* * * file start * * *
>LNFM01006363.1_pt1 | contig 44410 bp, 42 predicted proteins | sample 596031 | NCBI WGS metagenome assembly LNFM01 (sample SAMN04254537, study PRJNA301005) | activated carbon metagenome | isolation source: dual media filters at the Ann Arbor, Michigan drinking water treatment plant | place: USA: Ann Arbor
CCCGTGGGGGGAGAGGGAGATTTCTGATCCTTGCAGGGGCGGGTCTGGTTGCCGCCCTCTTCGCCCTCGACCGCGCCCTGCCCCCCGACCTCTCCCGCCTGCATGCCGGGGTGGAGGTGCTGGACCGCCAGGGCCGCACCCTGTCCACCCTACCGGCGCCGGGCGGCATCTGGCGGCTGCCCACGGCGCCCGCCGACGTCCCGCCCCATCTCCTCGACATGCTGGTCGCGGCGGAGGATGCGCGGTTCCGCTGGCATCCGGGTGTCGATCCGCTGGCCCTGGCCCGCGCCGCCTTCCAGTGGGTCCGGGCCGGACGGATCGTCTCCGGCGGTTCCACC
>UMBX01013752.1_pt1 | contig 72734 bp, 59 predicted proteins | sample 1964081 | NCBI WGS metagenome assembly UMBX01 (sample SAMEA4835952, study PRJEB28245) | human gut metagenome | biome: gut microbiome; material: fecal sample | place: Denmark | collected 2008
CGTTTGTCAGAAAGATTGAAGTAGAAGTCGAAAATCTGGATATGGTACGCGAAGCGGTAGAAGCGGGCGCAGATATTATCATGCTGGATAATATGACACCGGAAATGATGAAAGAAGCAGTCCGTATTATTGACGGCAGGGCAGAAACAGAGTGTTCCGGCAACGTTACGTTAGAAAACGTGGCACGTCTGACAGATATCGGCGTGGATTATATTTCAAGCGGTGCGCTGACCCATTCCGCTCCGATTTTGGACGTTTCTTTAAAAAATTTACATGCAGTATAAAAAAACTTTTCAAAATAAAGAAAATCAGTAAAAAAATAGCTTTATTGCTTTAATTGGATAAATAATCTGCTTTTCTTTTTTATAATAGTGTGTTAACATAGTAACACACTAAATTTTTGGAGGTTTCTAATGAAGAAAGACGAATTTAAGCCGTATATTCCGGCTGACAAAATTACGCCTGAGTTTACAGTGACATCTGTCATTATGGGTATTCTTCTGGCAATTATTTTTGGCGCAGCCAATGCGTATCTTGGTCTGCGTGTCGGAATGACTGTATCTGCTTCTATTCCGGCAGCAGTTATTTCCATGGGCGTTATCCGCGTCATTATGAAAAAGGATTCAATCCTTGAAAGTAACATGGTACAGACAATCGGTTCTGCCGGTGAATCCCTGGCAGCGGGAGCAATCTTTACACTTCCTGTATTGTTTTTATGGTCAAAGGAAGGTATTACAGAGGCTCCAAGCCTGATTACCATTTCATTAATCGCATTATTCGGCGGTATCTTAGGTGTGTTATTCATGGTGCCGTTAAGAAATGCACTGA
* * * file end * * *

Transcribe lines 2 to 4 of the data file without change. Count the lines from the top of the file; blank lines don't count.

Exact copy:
CCCGTGGGGGGAGAGGGAGATTTCTGATCCTTGCAGGGGCGGGTCTGGTTGCCGCCCTCTTCGCCCTCGACCGCGCCCTGCCCCCCGACCTCTCCCGCCTGCATGCCGGGGTGGAGGTGCTGGACCGCCAGGGCCGCACCCTGTCCACCCTACCGGCGCCGGGCGGCATCTGGCGGCTGCCCACGGCGCCCGCCGACGTCCCGCCCCATCTCCTCGACATGCTGGTCGCGGCGGAGGATGCGCGGTTCCGCTGGCATCCGGGTGTCGATCCGCTGGCCCTGGCCCGCGCCGCCTTCCAGTGGGTCCGGGCCGGACGGATCGTCTCCGGCGGTTCCACC
>UMBX01013752.1_pt1 | contig 72734 bp, 59 predicted proteins | sample 1964081 | NCBI WGS metagenome assembly UMBX01 (sample SAMEA4835952, study PRJEB28245) | human gut metagenome | biome: gut microbiome; material: fecal sample | place: Denmark | collected 2008
CGTTTGTCAGAAAGATTGAAGTAGAAGTCGAAAATCTGGATATGGTACGCGAAGCGGTAGAAGCGGGCGCAGATATTATCATGCTGGATAATATGACACCGGAAATGATGAAAGAAGCAGTCCGTATTATTGACGGCAGGGCAGAAACAGAGTGTTCCGGCAACGTTACGTTAGAAAACGTGGCACGTCTGACAGATATCGGCGTGGATTATATTTCAAGCGGTGCGCTGACCCATTCCGCTCCGATTTTGGACGTTTCTTTAAAAAATTTACATGCAGTATAAAAAAACTTTTCAAAATAAAGAAAATCAGTAAAAAAATAGCTTTATTGCTTTAATTGGATAAATAATCTGCTTTTCTTTTTTATAATAGTGTGTTAACATAGTAACACACTAAATTTTTGGAGGTTTCTAATGAAGAAAGACGAATTTAAGCCGTATATTCCGGCTGACAAAATTACGCCTGAGTTTACAGTGACATCTGTCATTATGGGTATTCTTCTGGCAATTATTTTTGGCGCAGCCAATGCGTATCTTGGTCTGCGTGTCGGAATGACTGTATCTGCTTCTATTCCGGCAGCAGTTATTTCCATGGGCGTTATCCGCGTCATTATGAAAAAGGATTCAATCCTTGAAAGTAACATGGTACAGACAATCGGTTCTGCCGGTGAATCCCTGGCAGCGGGAGCAATCTTTACACTTCCTGTATTGTTTTTATGGTCAAAGGAAGGTATTACAGAGGCTCCAAGCCTGATTACCATTTCATTAATCGCATTATTCGGCGGTATCTTAGGTGTGTTATTCATGGTGCCGTTAAGAAATGCACTGA